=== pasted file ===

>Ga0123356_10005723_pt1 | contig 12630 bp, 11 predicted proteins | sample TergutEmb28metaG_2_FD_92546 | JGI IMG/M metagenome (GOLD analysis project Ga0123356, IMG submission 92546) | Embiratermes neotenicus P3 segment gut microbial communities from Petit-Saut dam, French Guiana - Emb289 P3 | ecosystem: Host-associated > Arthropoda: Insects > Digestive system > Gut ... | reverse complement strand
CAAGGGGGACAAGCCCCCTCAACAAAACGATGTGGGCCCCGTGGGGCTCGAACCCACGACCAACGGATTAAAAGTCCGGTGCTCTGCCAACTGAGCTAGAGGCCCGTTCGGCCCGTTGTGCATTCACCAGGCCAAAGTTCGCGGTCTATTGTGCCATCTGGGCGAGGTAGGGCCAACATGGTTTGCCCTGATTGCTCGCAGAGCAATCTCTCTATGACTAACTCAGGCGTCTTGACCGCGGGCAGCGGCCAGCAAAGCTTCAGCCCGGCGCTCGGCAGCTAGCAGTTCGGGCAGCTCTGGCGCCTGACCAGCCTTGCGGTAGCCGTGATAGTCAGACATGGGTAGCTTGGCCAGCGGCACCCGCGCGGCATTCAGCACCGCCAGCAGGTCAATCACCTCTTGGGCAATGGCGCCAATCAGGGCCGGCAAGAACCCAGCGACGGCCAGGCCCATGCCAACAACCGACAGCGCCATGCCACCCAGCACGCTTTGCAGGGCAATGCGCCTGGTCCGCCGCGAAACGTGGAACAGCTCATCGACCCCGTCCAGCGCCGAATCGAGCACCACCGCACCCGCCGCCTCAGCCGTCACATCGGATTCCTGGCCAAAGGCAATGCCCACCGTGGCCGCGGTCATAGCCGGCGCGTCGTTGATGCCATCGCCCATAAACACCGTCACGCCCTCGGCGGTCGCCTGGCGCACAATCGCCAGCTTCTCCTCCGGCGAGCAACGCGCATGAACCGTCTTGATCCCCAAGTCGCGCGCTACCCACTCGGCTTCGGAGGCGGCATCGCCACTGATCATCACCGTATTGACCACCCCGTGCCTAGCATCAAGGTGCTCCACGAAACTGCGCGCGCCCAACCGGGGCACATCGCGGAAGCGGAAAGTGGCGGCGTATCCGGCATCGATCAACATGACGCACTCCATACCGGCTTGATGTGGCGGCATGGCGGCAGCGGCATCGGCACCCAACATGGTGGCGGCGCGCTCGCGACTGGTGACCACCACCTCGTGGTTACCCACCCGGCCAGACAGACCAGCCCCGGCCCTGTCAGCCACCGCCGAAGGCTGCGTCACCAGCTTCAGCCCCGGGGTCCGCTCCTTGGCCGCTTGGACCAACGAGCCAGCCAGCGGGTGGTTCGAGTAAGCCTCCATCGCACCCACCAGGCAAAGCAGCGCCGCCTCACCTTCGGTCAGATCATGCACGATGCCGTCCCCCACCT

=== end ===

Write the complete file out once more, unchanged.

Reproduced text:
>Ga0123356_10005723_pt1 | contig 12630 bp, 11 predicted proteins | sample TergutEmb28metaG_2_FD_92546 | JGI IMG/M metagenome (GOLD analysis project Ga0123356, IMG submission 92546) | Embiratermes neotenicus P3 segment gut microbial communities from Petit-Saut dam, French Guiana - Emb289 P3 | ecosystem: Host-associated > Arthropoda: Insects > Digestive system > Gut ... | reverse complement strand
CAAGGGGGACAAGCCCCCTCAACAAAACGATGTGGGCCCCGTGGGGCTCGAACCCACGACCAACGGATTAAAAGTCCGGTGCTCTGCCAACTGAGCTAGAGGCCCGTTCGGCCCGTTGTGCATTCACCAGGCCAAAGTTCGCGGTCTATTGTGCCATCTGGGCGAGGTAGGGCCAACATGGTTTGCCCTGATTGCTCGCAGAGCAATCTCTCTATGACTAACTCAGGCGTCTTGACCGCGGGCAGCGGCCAGCAAAGCTTCAGCCCGGCGCTCGGCAGCTAGCAGTTCGGGCAGCTCTGGCGCCTGACCAGCCTTGCGGTAGCCGTGATAGTCAGACATGGGTAGCTTGGCCAGCGGCACCCGCGCGGCATTCAGCACCGCCAGCAGGTCAATCACCTCTTGGGCAATGGCGCCAATCAGGGCCGGCAAGAACCCAGCGACGGCCAGGCCCATGCCAACAACCGACAGCGCCATGCCACCCAGCACGCTTTGCAGGGCAATGCGCCTGGTCCGCCGCGAAACGTGGAACAGCTCATCGACCCCGTCCAGCGCCGAATCGAGCACCACCGCACCCGCCGCCTCAGCCGTCACATCGGATTCCTGGCCAAAGGCAATGCCCACCGTGGCCGCGGTCATAGCCGGCGCGTCGTTGATGCCATCGCCCATAAACACCGTCACGCCCTCGGCGGTCGCCTGGCGCACAATCGCCAGCTTCTCCTCCGGCGAGCAACGCGCATGAACCGTCTTGATCCCCAAGTCGCGCGCTACCCACTCGGCTTCGGAGGCGGCATCGCCACTGATCATCACCGTATTGACCACCCCGTGCCTAGCATCAAGGTGCTCCACGAAACTGCGCGCGCCCAACCGGGGCACATCGCGGAAGCGGAAAGTGGCGGCGTATCCGGCATCGATCAACATGACGCACTCCATACCGGCTTGATGTGGCGGCATGGCGGCAGCGGCATCGGCACCCAACATGGTGGCGGCGCGCTCGCGACTGGTGACCACCACCTCGTGGTTACCCACCCGGCCAGACAGACCAGCCCCGGCCCTGTCAGCCACCGCCGAAGGCTGCGTCACCAGCTTCAGCCCCGGGGTCCGCTCCTTGGCCGCTTGGACCAACGAGCCAGCCAGCGGGTGGTTCGAGTAAGCCTCCATCGCACCCACCAGGCAAAGCAGCGCCGCCTCACCTTCGGTCAGATCATGCACGATGCCGTCCCCCACCT